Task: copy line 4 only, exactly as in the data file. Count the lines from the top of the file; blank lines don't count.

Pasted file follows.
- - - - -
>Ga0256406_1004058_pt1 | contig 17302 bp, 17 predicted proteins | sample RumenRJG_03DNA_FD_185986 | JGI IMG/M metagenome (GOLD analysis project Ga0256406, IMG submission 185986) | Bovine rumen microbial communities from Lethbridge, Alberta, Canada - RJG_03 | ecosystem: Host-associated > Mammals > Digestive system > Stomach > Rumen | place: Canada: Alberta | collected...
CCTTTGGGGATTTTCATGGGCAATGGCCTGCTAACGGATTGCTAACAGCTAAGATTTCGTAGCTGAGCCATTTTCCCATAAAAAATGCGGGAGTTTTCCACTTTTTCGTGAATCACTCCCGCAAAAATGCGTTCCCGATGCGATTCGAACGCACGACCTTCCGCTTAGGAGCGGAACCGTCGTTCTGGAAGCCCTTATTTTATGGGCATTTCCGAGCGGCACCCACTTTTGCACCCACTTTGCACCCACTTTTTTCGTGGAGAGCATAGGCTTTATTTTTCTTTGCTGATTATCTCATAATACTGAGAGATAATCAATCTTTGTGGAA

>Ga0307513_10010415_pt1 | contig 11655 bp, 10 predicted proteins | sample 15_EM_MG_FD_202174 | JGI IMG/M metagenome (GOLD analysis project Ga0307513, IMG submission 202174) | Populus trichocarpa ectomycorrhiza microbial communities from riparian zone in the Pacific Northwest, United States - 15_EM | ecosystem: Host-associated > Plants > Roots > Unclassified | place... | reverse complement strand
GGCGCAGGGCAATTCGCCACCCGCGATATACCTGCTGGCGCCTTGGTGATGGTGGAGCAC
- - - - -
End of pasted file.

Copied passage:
GGCGCAGGGCAATTCGCCACCCGCGATATACCTGCTGGCGCCTTGGTGATGGTGGAGCAC